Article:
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What Does Mother’s Day Mean to You?

by Deah on Thursday, May 10, 2018 6:50 AM

When I think about this question, I have mixed feelings. My mother is still with us and I love her dearly. I spend a couple days a week looking in on her and dad. We are close, and this year the thought occurred to me that I am lucky enough to continue presenting pink carnations to her. The carnation is the traditional flower of Mother’s Day. With pink and red for mothers who are alive and white for those who have passed away.

Mother’s Day also bring sadness to me as my husband’s mother passed away eight years ago. I was close to her as well. She was a dear soul and was so very good to me. Of course white carnations will go on her grave to honor what she was and still is to us.

With this Mother’s Day being very sentimental to me, I wanted to do some research. Not only on the history but some fun facts too.

History of Mother’s Day
The official history of Mother’s Day starts with Anna Jarvis who held a memorial for her mother, Ann Reeves Jarvis. Her campaign began in 1905, the year her mother passed away. Ann had been a peace activist who cared for wounded soldiers of the Civil War. After that she became concerned about mothers who dealt with unsanitary conditions and she was greatly concerned about contaminated milk. She created the “Mother’s Day Work Clubs” to teach mothers how to care for their children and to address public health issues. Wanting to continue her work and honor her, Anna began a movement and in 1914, President Woodrow Wilson signed a proclamation designating Mother’s Day to be held on the second Sunday in May, as a national holiday to honor all mothers. There were other prior attempts to celebrate Mother’s Day but never made it beyond their local areas or past congress.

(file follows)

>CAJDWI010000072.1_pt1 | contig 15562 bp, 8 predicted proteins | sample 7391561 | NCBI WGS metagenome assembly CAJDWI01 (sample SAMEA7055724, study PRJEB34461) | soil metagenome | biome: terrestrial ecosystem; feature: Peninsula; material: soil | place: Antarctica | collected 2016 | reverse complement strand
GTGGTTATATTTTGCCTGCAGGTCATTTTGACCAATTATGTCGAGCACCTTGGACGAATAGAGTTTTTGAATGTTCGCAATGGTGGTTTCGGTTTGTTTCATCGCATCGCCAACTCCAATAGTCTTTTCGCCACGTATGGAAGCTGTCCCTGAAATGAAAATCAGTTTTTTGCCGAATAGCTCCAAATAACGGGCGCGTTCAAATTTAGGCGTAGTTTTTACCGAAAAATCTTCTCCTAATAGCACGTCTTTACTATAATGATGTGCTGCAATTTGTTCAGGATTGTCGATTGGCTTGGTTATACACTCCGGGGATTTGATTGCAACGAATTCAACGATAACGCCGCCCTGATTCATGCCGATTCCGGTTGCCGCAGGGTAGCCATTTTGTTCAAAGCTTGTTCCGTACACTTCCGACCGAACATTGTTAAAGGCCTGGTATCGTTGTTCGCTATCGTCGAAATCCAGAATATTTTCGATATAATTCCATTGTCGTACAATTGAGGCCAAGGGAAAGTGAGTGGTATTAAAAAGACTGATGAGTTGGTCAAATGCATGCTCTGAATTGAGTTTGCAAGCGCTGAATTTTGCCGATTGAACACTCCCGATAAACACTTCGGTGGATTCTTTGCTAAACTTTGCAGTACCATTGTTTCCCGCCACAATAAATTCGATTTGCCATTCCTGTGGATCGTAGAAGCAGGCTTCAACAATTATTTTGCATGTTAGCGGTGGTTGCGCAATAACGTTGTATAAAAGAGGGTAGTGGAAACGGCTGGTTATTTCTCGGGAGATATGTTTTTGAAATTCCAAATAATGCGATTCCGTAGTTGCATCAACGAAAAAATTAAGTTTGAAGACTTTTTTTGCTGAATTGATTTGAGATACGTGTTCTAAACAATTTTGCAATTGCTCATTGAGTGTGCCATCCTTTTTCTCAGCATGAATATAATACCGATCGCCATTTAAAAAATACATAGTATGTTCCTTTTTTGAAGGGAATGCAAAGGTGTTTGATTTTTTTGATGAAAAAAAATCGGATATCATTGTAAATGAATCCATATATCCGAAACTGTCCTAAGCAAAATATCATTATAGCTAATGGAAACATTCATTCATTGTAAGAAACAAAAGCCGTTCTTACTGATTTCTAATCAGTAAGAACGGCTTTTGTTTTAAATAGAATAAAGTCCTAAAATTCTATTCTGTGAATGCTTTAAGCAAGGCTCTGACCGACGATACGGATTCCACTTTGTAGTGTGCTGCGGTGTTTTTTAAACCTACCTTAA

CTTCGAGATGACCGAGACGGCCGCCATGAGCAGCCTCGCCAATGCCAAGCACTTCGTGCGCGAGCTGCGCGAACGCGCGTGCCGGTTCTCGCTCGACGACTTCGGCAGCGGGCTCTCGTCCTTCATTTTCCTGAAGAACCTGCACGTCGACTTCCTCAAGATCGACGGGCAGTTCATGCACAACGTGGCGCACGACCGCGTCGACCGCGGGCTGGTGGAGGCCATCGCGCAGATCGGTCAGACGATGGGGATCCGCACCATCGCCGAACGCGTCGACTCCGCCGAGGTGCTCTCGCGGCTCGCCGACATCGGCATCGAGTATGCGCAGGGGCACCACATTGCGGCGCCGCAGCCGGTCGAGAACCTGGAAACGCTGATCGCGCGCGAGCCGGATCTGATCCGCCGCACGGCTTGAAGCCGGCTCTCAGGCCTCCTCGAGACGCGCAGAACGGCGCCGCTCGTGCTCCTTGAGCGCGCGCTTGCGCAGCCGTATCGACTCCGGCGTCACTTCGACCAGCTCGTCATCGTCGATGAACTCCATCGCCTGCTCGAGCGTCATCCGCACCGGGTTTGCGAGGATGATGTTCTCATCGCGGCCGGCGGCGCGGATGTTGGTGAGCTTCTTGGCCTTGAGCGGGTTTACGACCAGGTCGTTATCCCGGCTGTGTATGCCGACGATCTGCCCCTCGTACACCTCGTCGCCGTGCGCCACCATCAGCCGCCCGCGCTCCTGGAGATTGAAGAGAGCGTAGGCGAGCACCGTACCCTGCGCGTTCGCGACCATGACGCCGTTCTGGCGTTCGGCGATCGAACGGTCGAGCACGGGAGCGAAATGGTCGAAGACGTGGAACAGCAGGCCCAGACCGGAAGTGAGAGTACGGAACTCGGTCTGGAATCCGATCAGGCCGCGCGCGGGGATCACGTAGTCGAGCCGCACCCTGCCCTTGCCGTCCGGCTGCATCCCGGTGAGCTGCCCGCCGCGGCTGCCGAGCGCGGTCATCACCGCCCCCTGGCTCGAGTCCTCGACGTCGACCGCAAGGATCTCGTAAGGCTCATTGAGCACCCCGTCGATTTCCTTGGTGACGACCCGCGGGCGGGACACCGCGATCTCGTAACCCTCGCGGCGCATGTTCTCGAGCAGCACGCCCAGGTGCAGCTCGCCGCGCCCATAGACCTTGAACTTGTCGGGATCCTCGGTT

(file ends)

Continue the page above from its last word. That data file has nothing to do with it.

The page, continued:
Some fun facts about Mother’s Day:

  • While Anna Jarvis asked that the official flower for Mother’s Day be the white carnation (her mother’s favorite flower), other colors came into play in later years. In a 1927 interview Jarvis said, “The carnation does not drop its petals, but hugs them to its heart as it dies, and so, too, mothers hug their children to their hearts, their mother love never dying."
  • About one-quarter of all flowers purchased throughout the year are purchased for Mother’s Day.
  • By 1920’s Anna Jarvis become so dishearten by how commercialized the holiday had become she began to campaign against Mother’s Day profiteers. She would eventually spend all her inheritance in legal fees and by the time of her death in 1948 she had spent the last four years of her life in a mental institute and penniless.
  • More phone calls are made on Mother’s Day than any other day of the year.
  • Behind Christmas and Easter, Mother’s Day is the third most popular holiday in the world.
  • In earlier times, people observed Mother's Day by going to church and writing letters to their mothers. Eventually, sending cards, taking mom out to dinner, giving gifts and flowers were added to the traditional ways to honor our mother. Fresh flowers and plants are the most popular.
  • Women are starting their families later in life. The early 30’s are when women are most likely to give birth to their first child as opposed to their 20’s.
  • According to the 2017 Mother’s Day Index, the various tasks moms perform at home would be worth $67,619 a year in the professional world.
  • According to the National Retail Federation, Mother’s Day spending this year is estimated to reach $23.1 billion.
  • The oldest mother to date to conceive, was 71 years old, and the youngest mother was 5 years old, according to statistics from the UK’s Human Fertilization and Embryology Authority. (Note: the five year old is a medical marvel and a tragedy- research the story.)
  • Anna Jarvis insisted that the intention be a day to honor mothers individually and not collectively, thus the reason for the apostrophe before the “s” – making it singular possessive instead of plural possessive.

However you intend to honor your mother this year, be respectful and do so with lots of love.

“A mother is she who can take the place of all others but whose place no one else can take.”
Cardinal Meymillod

Blogs Parent Separator Deah Bowes
mother's day

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Lori Paterno, M.Ed. Has a Masters Degree in Rehabilitation Counseling From Penn State University.  She has over 20 years professional experience in Human Services, Counseling, and Education.

Lori Paterno, M.Ed. Has a Masters Degree in Rehabilitation Counseling From Penn State University.  She has over 20 years professional experience in Human Services, Counseling, and Education. 
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